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SpaceX made concessions to reduce the influence of Starlink satellites on astronomy.

Published: 2023-01-13

Astronomers around the world are sounding the alarm, demanding that the authorities somehow influence the deployment of thousands of satellite constellations in low orbit. The leader in this direction is SpaceX with the Starlink service. In December, the company received permission to launch 7,500 second-generation satellites into space, in addition to the already existing more than 3,500. As it became known, SpaceX voluntarily made some concessions to astronomers, although not everyone was happy with this.

It is reported that even before obtaining a license from the US Federal Communications Commission (FCC) to launch Starlink 2.0 satellites, SpaceX voluntarily collaborated with representatives of the US National Science Foundation (NSF) in the process of developing an agreement to reduce the impact of satellite constellations on astronomy. There are no instructions approved at the legislative level in this regard, and therefore the parties involved in the process have to work proactively and, in fact, from scratch.

NSF stressed that SpaceX, without pressure from the authorities, agreed to gradually reduce the brightness of the satellites to no higher than the 7th magnitude, which will make them invisible to the naked eye and reduce (but not eliminate) their influence on sensitive astronomical instruments. The company also agreed to turn off the transmitting signal from the satellites at the time of passage over large ground-based radio telescopes.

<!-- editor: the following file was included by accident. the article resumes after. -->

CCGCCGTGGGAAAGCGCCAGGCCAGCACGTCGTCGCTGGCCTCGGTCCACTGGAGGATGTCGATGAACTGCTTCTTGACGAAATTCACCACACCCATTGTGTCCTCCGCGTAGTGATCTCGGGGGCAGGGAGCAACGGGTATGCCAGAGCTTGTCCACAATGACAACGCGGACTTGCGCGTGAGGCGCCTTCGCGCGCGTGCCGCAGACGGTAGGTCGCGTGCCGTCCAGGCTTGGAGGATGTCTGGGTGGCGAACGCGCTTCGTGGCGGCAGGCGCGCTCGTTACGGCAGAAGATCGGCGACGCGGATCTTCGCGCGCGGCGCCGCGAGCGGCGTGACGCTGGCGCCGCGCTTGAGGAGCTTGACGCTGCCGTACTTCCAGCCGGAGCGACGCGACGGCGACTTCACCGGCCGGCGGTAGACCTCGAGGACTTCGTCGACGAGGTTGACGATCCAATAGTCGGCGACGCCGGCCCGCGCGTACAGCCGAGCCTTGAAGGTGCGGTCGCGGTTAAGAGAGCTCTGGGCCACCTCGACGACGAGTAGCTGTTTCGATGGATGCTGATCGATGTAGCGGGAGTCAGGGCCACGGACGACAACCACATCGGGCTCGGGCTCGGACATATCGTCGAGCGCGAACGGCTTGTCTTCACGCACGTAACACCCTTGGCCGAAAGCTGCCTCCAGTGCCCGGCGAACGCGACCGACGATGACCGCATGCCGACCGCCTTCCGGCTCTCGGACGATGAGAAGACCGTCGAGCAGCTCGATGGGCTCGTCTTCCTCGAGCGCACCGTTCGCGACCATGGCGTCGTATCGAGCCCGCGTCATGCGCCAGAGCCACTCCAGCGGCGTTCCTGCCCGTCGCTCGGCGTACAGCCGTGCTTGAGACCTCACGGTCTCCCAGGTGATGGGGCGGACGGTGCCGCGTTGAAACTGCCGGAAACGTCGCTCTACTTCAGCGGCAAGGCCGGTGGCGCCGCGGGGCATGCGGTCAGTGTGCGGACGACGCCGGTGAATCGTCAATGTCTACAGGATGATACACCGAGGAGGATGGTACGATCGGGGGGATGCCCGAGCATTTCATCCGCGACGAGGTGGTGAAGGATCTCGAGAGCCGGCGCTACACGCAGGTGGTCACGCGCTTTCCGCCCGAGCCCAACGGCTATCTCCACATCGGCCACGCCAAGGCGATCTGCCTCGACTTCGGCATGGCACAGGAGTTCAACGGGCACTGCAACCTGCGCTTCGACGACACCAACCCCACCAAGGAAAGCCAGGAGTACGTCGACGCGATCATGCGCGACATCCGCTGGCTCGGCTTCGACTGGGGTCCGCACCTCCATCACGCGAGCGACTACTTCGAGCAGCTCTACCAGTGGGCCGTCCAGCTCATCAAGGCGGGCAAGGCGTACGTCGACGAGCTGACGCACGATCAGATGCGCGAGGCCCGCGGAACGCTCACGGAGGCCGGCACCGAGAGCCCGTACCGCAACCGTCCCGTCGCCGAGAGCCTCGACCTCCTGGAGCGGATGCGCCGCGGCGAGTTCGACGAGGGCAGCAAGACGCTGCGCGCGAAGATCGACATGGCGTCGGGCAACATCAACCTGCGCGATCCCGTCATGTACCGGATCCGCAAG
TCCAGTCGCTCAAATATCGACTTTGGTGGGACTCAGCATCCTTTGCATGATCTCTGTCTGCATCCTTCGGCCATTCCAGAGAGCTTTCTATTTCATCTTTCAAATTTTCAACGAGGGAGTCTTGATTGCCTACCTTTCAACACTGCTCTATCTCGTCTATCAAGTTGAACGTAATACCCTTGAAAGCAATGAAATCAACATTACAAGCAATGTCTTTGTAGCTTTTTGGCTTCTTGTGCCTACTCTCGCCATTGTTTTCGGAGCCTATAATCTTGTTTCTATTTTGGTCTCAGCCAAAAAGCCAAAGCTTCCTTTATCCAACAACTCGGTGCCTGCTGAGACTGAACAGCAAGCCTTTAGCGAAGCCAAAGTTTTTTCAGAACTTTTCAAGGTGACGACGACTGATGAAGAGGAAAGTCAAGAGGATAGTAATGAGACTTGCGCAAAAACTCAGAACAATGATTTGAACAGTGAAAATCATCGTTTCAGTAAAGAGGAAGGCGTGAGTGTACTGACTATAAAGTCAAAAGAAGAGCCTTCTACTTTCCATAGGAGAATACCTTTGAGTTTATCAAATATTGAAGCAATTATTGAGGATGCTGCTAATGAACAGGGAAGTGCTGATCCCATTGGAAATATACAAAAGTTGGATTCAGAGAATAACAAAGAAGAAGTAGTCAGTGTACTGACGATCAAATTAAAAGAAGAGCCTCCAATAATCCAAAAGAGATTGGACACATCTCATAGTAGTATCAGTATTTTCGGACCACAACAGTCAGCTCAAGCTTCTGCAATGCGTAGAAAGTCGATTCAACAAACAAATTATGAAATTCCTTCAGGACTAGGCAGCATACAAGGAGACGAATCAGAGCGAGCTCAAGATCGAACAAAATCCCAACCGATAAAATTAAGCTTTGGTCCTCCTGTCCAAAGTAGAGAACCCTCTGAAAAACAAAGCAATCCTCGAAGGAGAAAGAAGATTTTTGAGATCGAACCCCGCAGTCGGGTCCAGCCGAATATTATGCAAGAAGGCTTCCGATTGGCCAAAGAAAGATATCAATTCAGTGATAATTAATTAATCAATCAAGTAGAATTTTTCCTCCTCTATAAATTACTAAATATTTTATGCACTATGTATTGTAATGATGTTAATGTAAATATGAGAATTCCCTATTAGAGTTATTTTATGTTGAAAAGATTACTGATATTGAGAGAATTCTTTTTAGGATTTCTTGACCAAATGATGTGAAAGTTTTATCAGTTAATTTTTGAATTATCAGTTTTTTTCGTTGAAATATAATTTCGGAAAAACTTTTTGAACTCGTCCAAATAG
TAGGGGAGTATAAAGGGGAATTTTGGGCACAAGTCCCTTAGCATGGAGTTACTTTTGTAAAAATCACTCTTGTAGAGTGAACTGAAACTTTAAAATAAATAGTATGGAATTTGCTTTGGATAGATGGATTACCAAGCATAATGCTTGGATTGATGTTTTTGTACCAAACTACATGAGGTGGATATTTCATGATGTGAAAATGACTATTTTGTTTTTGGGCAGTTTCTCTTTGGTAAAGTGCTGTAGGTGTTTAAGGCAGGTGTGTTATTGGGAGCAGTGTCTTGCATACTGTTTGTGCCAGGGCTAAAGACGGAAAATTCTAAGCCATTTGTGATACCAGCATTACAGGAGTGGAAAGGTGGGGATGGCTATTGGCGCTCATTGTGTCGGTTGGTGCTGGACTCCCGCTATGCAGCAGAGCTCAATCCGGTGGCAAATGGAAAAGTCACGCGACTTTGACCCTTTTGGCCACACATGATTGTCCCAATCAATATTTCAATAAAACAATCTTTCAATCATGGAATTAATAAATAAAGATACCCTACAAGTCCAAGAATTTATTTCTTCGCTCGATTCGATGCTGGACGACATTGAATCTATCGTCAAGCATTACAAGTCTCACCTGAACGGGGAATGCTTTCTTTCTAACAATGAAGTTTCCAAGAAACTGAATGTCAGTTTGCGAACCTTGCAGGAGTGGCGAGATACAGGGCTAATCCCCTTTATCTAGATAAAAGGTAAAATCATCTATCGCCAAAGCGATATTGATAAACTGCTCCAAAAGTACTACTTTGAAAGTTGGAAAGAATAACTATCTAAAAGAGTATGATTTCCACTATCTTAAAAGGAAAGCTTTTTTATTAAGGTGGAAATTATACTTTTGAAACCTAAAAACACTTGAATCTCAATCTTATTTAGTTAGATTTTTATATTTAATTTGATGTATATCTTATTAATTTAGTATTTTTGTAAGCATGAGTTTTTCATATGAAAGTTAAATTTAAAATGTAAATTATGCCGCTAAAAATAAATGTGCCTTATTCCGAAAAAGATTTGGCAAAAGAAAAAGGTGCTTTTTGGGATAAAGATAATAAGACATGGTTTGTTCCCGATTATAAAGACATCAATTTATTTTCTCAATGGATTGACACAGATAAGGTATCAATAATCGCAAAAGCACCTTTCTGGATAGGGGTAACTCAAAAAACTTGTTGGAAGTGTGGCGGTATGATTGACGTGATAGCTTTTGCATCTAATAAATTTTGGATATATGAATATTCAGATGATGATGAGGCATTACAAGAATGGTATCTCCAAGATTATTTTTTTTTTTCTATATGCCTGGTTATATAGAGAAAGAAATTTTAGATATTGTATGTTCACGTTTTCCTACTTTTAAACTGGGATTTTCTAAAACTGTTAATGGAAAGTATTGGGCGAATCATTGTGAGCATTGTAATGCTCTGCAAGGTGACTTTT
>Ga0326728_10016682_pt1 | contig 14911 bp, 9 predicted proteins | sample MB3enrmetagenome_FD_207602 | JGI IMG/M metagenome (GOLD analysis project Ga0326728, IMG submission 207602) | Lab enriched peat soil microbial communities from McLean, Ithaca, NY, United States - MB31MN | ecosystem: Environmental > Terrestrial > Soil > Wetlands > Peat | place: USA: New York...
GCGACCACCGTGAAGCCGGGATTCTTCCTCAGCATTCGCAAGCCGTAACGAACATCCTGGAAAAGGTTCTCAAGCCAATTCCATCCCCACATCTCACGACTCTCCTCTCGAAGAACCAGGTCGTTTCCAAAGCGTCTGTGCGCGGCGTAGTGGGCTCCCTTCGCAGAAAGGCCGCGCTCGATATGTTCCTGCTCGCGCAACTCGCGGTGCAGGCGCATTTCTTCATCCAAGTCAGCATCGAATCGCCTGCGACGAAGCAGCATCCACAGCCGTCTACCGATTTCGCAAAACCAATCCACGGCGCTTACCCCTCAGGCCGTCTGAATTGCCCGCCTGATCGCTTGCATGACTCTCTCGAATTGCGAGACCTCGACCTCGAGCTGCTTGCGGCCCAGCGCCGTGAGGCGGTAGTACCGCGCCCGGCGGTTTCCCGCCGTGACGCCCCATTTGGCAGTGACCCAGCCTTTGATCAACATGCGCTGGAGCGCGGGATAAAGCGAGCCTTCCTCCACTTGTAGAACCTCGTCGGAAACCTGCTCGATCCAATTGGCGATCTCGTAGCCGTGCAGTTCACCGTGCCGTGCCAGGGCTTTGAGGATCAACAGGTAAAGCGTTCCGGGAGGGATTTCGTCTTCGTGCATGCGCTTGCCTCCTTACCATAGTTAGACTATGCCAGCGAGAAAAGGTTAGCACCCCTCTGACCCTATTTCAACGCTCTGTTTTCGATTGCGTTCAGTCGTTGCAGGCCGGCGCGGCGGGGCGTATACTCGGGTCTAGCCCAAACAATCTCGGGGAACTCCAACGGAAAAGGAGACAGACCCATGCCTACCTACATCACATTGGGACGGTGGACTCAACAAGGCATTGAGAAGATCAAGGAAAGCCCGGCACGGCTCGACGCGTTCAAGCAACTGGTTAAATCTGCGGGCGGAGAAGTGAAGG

Moreover, the company agreed to remove its satellites from the Laser Clearinghouse database. Astronomers use this base to turn off the adaptive optics system on telescopes when spacecraft are in the field of observation. Adaptive optics allows you to adjust the telescope's mirror to eliminate the effect of air tremor, but for this it uses a laser beam to light a reference star in the sky. The laser risks damaging the satellites' optics and requires astronomers to turn them off even during scientific observations. Now scientists do not have to worry when thousands of satellites of the Starlink constellation pass overhead.

At the same time, another organization went to court to revoke the FCC license from SpaceX. This was done by the International Dark Sky Association (IDA), which happened on December 29, 2022. The association has filed an appeal of the FCC ruling with the US Court of Appeals for the District of Columbia. Lawyers representing IDA astronomers argue that the FCC did not follow environmental laws when granting SpaceX permission to create the constellation.

But the main catch is that Starlink is not the only group that gives astronomers problems. For example, in September, the BlueWalker 3 satellites began to be launched into orbit, which became the brightest objects in orbit. The developer of the satellites has promised to do something to reduce light pollution from them, but so far there has been no decision on this issue, and is not expected in the near future.

But this is not the only project of its kind. Astronomers and business will once again enter into a confrontation on the basis of light pollution of the night sky. There is no doubt that business will win, and it is good that on a number of issues it is meeting scientists halfway.